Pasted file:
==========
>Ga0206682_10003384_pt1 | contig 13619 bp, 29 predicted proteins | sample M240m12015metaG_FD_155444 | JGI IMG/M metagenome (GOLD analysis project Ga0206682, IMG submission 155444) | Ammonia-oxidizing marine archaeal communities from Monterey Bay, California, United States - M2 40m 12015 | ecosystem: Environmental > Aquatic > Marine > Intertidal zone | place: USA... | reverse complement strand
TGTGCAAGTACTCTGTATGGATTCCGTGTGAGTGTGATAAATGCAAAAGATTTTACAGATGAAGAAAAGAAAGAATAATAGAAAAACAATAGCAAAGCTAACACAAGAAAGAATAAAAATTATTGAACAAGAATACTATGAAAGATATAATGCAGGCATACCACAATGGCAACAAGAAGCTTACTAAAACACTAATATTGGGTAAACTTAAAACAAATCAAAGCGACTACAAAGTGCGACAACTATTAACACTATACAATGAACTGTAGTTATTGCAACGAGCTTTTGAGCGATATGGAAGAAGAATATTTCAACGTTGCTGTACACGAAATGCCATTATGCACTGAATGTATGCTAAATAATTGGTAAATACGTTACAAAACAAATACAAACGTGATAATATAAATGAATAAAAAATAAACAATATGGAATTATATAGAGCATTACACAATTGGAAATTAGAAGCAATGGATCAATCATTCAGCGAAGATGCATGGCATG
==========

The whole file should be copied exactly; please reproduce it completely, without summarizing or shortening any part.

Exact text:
>Ga0206682_10003384_pt1 | contig 13619 bp, 29 predicted proteins | sample M240m12015metaG_FD_155444 | JGI IMG/M metagenome (GOLD analysis project Ga0206682, IMG submission 155444) | Ammonia-oxidizing marine archaeal communities from Monterey Bay, California, United States - M2 40m 12015 | ecosystem: Environmental > Aquatic > Marine > Intertidal zone | place: USA... | reverse complement strand
TGTGCAAGTACTCTGTATGGATTCCGTGTGAGTGTGATAAATGCAAAAGATTTTACAGATGAAGAAAAGAAAGAATAATAGAAAAACAATAGCAAAGCTAACACAAGAAAGAATAAAAATTATTGAACAAGAATACTATGAAAGATATAATGCAGGCATACCACAATGGCAACAAGAAGCTTACTAAAACACTAATATTGGGTAAACTTAAAACAAATCAAAGCGACTACAAAGTGCGACAACTATTAACACTATACAATGAACTGTAGTTATTGCAACGAGCTTTTGAGCGATATGGAAGAAGAATATTTCAACGTTGCTGTACACGAAATGCCATTATGCACTGAATGTATGCTAAATAATTGGTAAATACGTTACAAAACAAATACAAACGTGATAATATAAATGAATAAAAAATAAACAATATGGAATTATATAGAGCATTACACAATTGGAAATTAGAAGCAATGGATCAATCATTCAGCGAAGATGCATGGCATG